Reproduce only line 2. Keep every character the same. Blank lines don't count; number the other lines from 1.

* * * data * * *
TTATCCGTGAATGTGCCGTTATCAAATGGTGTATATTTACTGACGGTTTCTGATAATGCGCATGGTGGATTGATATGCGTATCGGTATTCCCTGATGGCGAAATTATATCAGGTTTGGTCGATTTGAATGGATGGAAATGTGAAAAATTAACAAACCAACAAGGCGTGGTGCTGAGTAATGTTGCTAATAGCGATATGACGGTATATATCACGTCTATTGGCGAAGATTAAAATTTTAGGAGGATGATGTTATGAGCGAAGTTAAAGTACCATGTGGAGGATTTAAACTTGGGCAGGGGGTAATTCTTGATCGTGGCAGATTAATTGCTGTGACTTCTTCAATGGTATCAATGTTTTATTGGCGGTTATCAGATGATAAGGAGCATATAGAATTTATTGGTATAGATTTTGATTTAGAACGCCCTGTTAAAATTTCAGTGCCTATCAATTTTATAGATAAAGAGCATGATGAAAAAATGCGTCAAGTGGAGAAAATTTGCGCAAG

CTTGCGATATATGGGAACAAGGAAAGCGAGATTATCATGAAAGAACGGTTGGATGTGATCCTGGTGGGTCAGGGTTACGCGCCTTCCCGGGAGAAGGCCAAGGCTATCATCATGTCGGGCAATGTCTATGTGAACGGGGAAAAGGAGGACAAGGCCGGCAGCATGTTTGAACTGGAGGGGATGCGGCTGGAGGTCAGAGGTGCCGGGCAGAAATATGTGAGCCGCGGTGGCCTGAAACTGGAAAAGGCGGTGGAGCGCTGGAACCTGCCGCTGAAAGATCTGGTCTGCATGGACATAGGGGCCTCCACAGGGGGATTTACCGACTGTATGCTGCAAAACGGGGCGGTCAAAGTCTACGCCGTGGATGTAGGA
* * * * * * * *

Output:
CTTGCGATATATGGGAACAAGGAAAGCGAGATTATCATGAAAGAACGGTTGGATGTGATCCTGGTGGGTCAGGGTTACGCGCCTTCCCGGGAGAAGGCCAAGGCTATCATCATGTCGGGCAATGTCTATGTGAACGGGGAAAAGGAGGACAAGGCCGGCAGCATGTTTGAACTGGAGGGGATGCGGCTGGAGGTCAGAGGTGCCGGGCAGAAATATGTGAGCCGCGGTGGCCTGAAACTGGAAAAGGCGGTGGAGCGCTGGAACCTGCCGCTGAAAGATCTGGTCTGCATGGACATAGGGGCCTCCACAGGGGGATTTACCGACTGTATGCTGCAAAACGGGGCGGTCAAAGTCTACGCCGTGGATGTAGGA